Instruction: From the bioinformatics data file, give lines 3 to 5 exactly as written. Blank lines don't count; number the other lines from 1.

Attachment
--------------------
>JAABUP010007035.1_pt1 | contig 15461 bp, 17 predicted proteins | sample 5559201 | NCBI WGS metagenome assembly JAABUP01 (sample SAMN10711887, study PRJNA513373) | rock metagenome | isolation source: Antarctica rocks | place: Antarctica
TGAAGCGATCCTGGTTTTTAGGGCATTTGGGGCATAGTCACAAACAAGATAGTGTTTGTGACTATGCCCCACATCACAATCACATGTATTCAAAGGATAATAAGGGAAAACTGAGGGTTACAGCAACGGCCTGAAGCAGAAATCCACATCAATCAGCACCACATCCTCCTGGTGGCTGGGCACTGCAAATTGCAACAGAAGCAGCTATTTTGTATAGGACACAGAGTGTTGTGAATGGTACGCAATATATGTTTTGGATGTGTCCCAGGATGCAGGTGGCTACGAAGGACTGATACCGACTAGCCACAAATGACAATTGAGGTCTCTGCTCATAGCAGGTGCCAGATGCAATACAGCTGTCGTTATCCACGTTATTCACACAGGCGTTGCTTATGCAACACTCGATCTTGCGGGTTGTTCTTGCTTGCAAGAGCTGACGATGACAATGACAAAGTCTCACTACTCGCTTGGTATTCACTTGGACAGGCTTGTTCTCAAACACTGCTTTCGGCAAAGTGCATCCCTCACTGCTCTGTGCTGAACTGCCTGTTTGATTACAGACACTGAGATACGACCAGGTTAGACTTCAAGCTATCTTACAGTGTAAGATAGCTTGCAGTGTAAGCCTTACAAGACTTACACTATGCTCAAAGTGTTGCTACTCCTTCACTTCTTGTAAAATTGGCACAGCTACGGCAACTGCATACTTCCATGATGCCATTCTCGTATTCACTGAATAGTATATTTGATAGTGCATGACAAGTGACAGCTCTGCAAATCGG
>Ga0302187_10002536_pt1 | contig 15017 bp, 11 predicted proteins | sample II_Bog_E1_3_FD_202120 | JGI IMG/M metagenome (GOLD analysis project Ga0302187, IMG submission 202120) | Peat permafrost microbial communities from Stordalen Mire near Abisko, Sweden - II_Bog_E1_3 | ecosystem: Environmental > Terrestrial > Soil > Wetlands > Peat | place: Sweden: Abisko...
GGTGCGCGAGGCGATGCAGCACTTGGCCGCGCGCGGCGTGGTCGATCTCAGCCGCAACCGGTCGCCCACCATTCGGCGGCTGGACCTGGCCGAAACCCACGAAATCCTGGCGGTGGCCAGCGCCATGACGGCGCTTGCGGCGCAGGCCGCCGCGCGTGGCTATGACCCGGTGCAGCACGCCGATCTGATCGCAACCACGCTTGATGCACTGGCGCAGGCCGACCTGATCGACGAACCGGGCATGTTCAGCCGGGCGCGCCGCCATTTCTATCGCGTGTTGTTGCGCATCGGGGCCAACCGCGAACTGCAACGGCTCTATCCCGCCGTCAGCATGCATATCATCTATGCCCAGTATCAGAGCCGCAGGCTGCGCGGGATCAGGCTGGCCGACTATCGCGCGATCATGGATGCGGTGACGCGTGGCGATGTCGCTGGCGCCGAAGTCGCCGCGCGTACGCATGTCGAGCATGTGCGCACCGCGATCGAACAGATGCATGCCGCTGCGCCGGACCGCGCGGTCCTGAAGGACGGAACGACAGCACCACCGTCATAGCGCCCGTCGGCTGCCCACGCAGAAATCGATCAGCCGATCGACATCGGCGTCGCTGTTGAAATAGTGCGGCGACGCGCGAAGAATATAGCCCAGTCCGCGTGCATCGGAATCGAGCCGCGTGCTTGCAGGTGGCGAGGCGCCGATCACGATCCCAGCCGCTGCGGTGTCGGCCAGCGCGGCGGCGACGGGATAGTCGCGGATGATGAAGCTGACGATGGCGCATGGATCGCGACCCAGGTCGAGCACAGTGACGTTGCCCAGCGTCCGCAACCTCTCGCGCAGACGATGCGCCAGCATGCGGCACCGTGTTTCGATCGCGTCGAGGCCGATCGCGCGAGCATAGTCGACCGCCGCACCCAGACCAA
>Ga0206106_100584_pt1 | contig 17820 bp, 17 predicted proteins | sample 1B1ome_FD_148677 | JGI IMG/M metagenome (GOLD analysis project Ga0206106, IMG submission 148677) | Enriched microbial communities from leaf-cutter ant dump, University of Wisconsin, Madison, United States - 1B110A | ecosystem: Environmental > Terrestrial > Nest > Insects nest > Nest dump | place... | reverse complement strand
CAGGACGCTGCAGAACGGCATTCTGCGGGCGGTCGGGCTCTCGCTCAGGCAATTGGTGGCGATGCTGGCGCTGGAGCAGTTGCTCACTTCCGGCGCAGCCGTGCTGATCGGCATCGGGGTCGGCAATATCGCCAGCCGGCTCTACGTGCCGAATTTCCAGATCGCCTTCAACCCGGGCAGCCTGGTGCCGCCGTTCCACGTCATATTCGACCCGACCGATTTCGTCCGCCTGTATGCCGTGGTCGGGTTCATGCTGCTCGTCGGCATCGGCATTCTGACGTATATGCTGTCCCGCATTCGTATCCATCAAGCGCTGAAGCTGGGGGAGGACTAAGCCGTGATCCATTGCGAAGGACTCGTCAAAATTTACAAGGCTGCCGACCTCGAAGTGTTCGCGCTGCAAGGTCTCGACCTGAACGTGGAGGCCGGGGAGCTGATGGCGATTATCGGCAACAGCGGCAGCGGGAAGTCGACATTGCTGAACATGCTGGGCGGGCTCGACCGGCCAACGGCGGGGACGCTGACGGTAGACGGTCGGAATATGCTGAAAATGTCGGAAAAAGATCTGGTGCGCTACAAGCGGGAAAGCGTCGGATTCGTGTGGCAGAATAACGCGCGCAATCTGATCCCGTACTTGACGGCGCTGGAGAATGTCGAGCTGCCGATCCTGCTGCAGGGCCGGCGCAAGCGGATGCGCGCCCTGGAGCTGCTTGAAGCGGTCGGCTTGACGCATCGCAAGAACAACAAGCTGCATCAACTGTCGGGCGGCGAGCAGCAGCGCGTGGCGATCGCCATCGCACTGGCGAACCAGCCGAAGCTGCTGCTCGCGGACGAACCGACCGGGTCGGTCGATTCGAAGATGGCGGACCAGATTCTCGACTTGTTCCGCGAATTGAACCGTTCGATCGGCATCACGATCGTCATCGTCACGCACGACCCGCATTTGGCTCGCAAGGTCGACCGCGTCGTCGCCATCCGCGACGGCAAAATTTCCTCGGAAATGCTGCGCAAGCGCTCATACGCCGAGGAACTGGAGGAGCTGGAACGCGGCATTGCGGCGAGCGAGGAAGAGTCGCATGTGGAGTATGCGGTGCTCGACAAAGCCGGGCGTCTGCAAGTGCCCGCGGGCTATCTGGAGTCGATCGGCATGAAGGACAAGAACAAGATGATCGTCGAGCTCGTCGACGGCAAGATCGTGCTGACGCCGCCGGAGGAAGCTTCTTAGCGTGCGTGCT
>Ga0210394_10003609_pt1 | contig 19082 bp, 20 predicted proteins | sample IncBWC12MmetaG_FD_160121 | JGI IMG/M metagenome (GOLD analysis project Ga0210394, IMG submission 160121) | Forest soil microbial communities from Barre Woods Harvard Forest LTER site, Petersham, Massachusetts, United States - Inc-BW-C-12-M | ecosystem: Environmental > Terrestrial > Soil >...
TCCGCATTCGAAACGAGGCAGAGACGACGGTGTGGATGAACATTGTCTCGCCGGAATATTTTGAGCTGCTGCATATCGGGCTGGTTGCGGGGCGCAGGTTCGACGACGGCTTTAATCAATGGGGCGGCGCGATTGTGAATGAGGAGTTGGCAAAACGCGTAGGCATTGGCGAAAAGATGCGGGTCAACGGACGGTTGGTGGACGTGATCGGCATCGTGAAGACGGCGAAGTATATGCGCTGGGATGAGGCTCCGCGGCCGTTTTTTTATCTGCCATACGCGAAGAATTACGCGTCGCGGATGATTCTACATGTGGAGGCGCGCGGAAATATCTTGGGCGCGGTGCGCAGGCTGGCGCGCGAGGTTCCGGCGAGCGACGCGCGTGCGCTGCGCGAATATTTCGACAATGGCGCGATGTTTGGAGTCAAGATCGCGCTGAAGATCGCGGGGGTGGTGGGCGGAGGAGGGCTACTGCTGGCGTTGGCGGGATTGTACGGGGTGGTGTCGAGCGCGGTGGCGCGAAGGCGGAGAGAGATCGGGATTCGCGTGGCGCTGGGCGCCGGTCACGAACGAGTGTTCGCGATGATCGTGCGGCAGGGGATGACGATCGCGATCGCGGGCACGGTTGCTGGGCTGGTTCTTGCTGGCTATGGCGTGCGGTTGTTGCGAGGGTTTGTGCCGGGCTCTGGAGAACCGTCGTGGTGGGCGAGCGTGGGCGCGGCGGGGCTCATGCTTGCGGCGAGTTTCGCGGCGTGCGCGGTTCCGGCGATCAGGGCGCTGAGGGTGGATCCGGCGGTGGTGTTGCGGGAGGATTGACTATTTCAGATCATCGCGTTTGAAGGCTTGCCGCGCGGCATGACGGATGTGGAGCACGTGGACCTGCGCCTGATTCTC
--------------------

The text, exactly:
>Ga0302187_10002536_pt1 | contig 15017 bp, 11 predicted proteins | sample II_Bog_E1_3_FD_202120 | JGI IMG/M metagenome (GOLD analysis project Ga0302187, IMG submission 202120) | Peat permafrost microbial communities from Stordalen Mire near Abisko, Sweden - II_Bog_E1_3 | ecosystem: Environmental > Terrestrial > Soil > Wetlands > Peat | place: Sweden: Abisko...
GGTGCGCGAGGCGATGCAGCACTTGGCCGCGCGCGGCGTGGTCGATCTCAGCCGCAACCGGTCGCCCACCATTCGGCGGCTGGACCTGGCCGAAACCCACGAAATCCTGGCGGTGGCCAGCGCCATGACGGCGCTTGCGGCGCAGGCCGCCGCGCGTGGCTATGACCCGGTGCAGCACGCCGATCTGATCGCAACCACGCTTGATGCACTGGCGCAGGCCGACCTGATCGACGAACCGGGCATGTTCAGCCGGGCGCGCCGCCATTTCTATCGCGTGTTGTTGCGCATCGGGGCCAACCGCGAACTGCAACGGCTCTATCCCGCCGTCAGCATGCATATCATCTATGCCCAGTATCAGAGCCGCAGGCTGCGCGGGATCAGGCTGGCCGACTATCGCGCGATCATGGATGCGGTGACGCGTGGCGATGTCGCTGGCGCCGAAGTCGCCGCGCGTACGCATGTCGAGCATGTGCGCACCGCGATCGAACAGATGCATGCCGCTGCGCCGGACCGCGCGGTCCTGAAGGACGGAACGACAGCACCACCGTCATAGCGCCCGTCGGCTGCCCACGCAGAAATCGATCAGCCGATCGACATCGGCGTCGCTGTTGAAATAGTGCGGCGACGCGCGAAGAATATAGCCCAGTCCGCGTGCATCGGAATCGAGCCGCGTGCTTGCAGGTGGCGAGGCGCCGATCACGATCCCAGCCGCTGCGGTGTCGGCCAGCGCGGCGGCGACGGGATAGTCGCGGATGATGAAGCTGACGATGGCGCATGGATCGCGACCCAGGTCGAGCACAGTGACGTTGCCCAGCGTCCGCAACCTCTCGCGCAGACGATGCGCCAGCATGCGGCACCGTGTTTCGATCGCGTCGAGGCCGATCGCGCGAGCATAGTCGACCGCCGCACCCAGACCAA
>Ga0206106_100584_pt1 | contig 17820 bp, 17 predicted proteins | sample 1B1ome_FD_148677 | JGI IMG/M metagenome (GOLD analysis project Ga0206106, IMG submission 148677) | Enriched microbial communities from leaf-cutter ant dump, University of Wisconsin, Madison, United States - 1B110A | ecosystem: Environmental > Terrestrial > Nest > Insects nest > Nest dump | place... | reverse complement strand